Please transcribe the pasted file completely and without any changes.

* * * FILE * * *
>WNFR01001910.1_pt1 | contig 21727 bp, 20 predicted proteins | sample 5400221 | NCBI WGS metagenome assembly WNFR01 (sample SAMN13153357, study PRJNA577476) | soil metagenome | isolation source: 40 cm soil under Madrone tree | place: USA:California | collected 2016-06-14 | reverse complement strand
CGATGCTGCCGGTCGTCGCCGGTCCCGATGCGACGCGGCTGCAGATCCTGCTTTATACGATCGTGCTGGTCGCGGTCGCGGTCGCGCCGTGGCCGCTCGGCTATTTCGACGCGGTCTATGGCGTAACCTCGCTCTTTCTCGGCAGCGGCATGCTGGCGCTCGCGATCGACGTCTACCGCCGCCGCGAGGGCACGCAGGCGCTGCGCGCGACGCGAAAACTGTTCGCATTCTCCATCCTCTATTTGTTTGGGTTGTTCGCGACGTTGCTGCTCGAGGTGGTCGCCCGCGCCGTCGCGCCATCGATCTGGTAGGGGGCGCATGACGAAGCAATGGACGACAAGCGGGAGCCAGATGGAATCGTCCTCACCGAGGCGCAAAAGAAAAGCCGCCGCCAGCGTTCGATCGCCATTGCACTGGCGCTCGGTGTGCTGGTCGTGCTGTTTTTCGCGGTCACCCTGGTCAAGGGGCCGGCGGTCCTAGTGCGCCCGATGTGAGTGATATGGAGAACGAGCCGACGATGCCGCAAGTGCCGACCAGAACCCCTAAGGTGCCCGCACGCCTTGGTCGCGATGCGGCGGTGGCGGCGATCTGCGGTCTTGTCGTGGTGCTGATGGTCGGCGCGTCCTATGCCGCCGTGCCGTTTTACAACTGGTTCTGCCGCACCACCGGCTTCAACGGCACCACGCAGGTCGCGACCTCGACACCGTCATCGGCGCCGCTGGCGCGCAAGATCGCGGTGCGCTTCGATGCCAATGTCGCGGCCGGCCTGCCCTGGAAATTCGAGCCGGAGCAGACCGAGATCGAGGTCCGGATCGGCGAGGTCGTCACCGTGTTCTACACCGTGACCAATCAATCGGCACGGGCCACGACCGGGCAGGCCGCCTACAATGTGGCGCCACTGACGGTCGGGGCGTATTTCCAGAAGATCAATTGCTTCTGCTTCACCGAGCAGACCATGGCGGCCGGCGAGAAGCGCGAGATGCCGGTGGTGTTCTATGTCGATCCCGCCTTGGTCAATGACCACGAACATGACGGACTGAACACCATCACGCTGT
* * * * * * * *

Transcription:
>WNFR01001910.1_pt1 | contig 21727 bp, 20 predicted proteins | sample 5400221 | NCBI WGS metagenome assembly WNFR01 (sample SAMN13153357, study PRJNA577476) | soil metagenome | isolation source: 40 cm soil under Madrone tree | place: USA:California | collected 2016-06-14 | reverse complement strand
CGATGCTGCCGGTCGTCGCCGGTCCCGATGCGACGCGGCTGCAGATCCTGCTTTATACGATCGTGCTGGTCGCGGTCGCGGTCGCGCCGTGGCCGCTCGGCTATTTCGACGCGGTCTATGGCGTAACCTCGCTCTTTCTCGGCAGCGGCATGCTGGCGCTCGCGATCGACGTCTACCGCCGCCGCGAGGGCACGCAGGCGCTGCGCGCGACGCGAAAACTGTTCGCATTCTCCATCCTCTATTTGTTTGGGTTGTTCGCGACGTTGCTGCTCGAGGTGGTCGCCCGCGCCGTCGCGCCATCGATCTGGTAGGGGGCGCATGACGAAGCAATGGACGACAAGCGGGAGCCAGATGGAATCGTCCTCACCGAGGCGCAAAAGAAAAGCCGCCGCCAGCGTTCGATCGCCATTGCACTGGCGCTCGGTGTGCTGGTCGTGCTGTTTTTCGCGGTCACCCTGGTCAAGGGGCCGGCGGTCCTAGTGCGCCCGATGTGAGTGATATGGAGAACGAGCCGACGATGCCGCAAGTGCCGACCAGAACCCCTAAGGTGCCCGCACGCCTTGGTCGCGATGCGGCGGTGGCGGCGATCTGCGGTCTTGTCGTGGTGCTGATGGTCGGCGCGTCCTATGCCGCCGTGCCGTTTTACAACTGGTTCTGCCGCACCACCGGCTTCAACGGCACCACGCAGGTCGCGACCTCGACACCGTCATCGGCGCCGCTGGCGCGCAAGATCGCGGTGCGCTTCGATGCCAATGTCGCGGCCGGCCTGCCCTGGAAATTCGAGCCGGAGCAGACCGAGATCGAGGTCCGGATCGGCGAGGTCGTCACCGTGTTCTACACCGTGACCAATCAATCGGCACGGGCCACGACCGGGCAGGCCGCCTACAATGTGGCGCCACTGACGGTCGGGGCGTATTTCCAGAAGATCAATTGCTTCTGCTTCACCGAGCAGACCATGGCGGCCGGCGAGAAGCGCGAGATGCCGGTGGTGTTCTATGTCGATCCCGCCTTGGTCAATGACCACGAACATGACGGACTGAACACCATCACGCTGT